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 AH 4650G - Seminar in Photography: Photography & Social Change
(Cross-listed with graduate course 9594B/9694B)

Professor S. Bassnett
Tuesday 11:30-2:30am, VAC 247

Many of the social and political upheavals of the late 20th and early 21st centuries are familiar to us through photographs: The Vietnam War, the civil rights protests of the 1960s, 9/11 and the subsequent war in Iraq, the war on terror, and global migration. Focusing on modern conflict, social movements, and changes brought about by globalization, this seminar explores the diverse ways photography has been used to negotiate social transformation. In the process, we look at different practices of photography – from portraiture and photojournalism to contemporary art. We discuss recent scholarship on issues such as spectatorship and the ethics of witnessing, photography as a form of encounter, and the role of iconic images in public memory. Seminar participants will develop their own research on some aspect of photography and social change.

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 AH 4660F - Special Topic: Film and the Moving Image
(Cross-listed with graduate course 9581A/9681A)

Professor C. Sprengler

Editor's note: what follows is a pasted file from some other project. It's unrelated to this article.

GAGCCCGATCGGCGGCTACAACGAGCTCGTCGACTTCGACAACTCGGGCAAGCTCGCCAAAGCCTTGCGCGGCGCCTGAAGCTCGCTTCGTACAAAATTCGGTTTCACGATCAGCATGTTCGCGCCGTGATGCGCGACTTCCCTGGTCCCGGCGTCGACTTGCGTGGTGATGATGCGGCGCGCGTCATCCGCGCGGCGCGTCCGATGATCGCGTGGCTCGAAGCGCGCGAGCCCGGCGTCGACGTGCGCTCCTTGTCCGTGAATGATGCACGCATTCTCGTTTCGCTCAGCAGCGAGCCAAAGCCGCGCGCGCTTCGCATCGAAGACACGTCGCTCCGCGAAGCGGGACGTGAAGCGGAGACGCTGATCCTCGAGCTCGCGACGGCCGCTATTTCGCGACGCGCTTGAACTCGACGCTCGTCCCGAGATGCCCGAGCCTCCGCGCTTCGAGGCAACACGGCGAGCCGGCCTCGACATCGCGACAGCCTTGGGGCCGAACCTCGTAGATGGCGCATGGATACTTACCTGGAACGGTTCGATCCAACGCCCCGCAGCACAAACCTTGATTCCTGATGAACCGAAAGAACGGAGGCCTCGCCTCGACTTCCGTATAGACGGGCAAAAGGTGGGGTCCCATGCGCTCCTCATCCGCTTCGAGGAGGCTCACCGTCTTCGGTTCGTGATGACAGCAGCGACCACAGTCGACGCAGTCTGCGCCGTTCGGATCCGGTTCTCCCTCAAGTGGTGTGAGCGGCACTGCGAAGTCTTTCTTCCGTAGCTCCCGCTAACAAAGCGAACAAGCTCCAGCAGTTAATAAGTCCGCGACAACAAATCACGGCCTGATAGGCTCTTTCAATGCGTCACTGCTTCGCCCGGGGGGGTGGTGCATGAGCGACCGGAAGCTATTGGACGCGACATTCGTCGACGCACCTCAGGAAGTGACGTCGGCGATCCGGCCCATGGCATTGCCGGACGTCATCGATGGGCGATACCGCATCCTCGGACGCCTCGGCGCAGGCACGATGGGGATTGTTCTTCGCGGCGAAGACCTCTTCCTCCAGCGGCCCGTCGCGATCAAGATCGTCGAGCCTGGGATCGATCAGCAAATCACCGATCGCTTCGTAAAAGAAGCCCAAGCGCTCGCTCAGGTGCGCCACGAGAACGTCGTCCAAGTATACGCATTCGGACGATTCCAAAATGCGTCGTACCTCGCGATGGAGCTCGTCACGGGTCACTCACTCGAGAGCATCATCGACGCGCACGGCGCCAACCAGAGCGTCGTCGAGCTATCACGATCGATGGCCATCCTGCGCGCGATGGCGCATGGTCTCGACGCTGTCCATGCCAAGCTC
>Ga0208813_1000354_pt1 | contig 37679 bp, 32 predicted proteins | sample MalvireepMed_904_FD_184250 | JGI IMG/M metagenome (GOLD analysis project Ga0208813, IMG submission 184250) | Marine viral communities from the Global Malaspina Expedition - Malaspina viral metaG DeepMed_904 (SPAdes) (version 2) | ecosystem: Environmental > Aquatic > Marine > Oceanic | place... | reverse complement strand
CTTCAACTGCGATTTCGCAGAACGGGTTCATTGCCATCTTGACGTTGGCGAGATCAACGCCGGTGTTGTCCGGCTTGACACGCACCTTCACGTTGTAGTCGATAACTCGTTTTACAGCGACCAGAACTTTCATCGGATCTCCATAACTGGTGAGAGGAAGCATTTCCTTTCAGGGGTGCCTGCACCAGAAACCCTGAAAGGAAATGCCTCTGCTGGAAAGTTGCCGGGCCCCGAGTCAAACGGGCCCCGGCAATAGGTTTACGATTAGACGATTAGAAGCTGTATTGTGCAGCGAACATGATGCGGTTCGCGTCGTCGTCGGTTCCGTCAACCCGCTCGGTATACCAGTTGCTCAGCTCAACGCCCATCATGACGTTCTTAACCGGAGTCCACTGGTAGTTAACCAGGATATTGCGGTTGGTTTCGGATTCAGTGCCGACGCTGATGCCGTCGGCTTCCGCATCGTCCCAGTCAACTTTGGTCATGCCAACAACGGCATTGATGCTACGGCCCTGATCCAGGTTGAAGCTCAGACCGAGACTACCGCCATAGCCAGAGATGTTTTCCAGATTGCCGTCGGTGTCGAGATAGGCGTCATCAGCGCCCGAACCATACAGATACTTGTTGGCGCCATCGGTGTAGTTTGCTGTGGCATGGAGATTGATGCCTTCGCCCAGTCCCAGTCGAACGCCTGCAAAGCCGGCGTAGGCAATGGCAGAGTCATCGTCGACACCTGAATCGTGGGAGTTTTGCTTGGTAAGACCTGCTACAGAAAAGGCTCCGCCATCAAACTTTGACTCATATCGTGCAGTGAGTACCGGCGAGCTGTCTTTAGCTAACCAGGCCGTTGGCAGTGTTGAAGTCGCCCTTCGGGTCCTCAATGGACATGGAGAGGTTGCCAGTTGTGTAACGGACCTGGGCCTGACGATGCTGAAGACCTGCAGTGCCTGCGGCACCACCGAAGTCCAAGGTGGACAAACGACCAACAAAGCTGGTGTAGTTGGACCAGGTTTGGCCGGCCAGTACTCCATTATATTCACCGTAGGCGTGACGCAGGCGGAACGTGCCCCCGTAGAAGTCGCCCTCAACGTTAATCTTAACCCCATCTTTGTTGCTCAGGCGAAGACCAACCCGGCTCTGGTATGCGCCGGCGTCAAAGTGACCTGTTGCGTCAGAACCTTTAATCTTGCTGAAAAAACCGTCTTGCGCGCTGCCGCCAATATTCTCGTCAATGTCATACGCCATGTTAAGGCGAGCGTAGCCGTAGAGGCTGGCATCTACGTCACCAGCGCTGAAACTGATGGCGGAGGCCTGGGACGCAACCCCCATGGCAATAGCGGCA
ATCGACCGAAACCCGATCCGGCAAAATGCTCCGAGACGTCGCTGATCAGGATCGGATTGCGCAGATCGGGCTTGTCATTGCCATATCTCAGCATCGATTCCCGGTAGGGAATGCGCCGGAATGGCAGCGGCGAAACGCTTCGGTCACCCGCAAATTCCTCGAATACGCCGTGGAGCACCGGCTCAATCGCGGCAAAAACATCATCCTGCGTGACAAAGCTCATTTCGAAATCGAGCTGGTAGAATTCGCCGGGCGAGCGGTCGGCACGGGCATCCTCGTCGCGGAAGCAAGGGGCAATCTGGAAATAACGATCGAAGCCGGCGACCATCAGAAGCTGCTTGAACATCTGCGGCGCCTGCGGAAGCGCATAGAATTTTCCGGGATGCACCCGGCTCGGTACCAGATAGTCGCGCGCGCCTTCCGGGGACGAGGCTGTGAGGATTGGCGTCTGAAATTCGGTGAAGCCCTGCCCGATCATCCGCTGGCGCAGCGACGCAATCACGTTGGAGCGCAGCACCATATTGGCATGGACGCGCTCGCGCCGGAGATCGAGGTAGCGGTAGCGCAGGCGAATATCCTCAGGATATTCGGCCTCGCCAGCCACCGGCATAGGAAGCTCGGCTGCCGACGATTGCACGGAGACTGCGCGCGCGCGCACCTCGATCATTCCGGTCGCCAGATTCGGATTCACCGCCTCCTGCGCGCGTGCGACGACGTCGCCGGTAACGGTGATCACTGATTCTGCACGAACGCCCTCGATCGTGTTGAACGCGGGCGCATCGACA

Wednesday 2:30-5:30pm, VAC 247

 This seminar explores a range of contemporary art practices that engage with the cinema. We begin with “paracinema,” artworks that attempt to generate the effects of cinema without using the traditional materials or physical support of film. Art historically, the term has been used to describe sculpture, installation, and video works from the 1960s and 1970s that encourage analysis of “cinema” as an idea or concept by recreating its aesthetic, spectatorial, and technological dimensions through a variety of creative strategies. From here, we shift to more recent work, produced since the 1990s and often described as part of the “cinematic turn” in contemporary art. These practices contend with a range of issues including memory, intermediality, remediation, cinephelia, epistemophilia, and the creative possibilities of new technologies, including AI.